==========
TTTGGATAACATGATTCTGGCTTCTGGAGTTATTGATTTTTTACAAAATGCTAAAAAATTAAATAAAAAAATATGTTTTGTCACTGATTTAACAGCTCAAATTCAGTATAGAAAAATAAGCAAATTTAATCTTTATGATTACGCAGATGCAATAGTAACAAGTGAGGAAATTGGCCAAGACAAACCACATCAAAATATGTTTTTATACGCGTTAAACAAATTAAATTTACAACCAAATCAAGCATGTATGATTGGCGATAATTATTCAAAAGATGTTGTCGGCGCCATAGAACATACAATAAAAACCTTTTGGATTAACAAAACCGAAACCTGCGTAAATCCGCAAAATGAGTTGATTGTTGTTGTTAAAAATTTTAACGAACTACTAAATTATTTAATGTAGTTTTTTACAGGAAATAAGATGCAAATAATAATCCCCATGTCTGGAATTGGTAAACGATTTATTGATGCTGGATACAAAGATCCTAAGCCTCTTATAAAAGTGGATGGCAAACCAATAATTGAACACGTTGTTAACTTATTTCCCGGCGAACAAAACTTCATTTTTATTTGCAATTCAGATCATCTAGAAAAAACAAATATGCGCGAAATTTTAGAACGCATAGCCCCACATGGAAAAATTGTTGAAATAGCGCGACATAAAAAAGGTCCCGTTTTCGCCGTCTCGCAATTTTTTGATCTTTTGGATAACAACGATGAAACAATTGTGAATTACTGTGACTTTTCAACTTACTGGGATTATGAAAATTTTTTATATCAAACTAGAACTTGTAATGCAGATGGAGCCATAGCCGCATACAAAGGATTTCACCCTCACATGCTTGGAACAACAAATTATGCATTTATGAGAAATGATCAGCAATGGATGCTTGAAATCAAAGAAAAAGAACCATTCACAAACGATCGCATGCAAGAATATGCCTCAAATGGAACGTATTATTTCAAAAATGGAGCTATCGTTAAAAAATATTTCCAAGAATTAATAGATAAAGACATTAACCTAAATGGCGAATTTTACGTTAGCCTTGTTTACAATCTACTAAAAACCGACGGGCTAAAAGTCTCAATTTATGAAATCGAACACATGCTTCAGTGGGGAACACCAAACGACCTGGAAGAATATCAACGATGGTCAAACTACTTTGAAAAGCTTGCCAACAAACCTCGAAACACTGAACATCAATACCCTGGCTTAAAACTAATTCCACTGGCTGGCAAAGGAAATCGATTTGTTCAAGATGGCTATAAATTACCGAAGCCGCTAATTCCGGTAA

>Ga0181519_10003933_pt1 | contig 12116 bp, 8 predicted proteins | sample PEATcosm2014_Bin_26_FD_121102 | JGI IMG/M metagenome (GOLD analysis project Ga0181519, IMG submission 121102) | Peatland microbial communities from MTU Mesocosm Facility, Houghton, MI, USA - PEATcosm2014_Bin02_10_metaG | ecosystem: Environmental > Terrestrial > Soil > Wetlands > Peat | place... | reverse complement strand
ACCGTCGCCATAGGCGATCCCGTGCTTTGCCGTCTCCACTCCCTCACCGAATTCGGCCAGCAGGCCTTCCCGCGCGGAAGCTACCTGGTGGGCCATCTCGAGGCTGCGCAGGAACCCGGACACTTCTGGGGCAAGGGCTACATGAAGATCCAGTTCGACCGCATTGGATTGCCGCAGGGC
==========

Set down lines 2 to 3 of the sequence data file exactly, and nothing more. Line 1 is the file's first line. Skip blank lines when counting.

>Ga0181519_10003933_pt1 | contig 12116 bp, 8 predicted proteins | sample PEATcosm2014_Bin_26_FD_121102 | JGI IMG/M metagenome (GOLD analysis project Ga0181519, IMG submission 121102) | Peatland microbial communities from MTU Mesocosm Facility, Houghton, MI, USA - PEATcosm2014_Bin02_10_metaG | ecosystem: Environmental > Terrestrial > Soil > Wetlands > Peat | place... | reverse complement strand
ACCGTCGCCATAGGCGATCCCGTGCTTTGCCGTCTCCACTCCCTCACCGAATTCGGCCAGCAGGCCTTCCCGCGCGGAAGCTACCTGGTGGGCCATCTCGAGGCTGCGCAGGAACCCGGACACTTCTGGGGCAAGGGCTACATGAAGATCCAGTTCGACCGCATTGGATTGCCGCAGGGC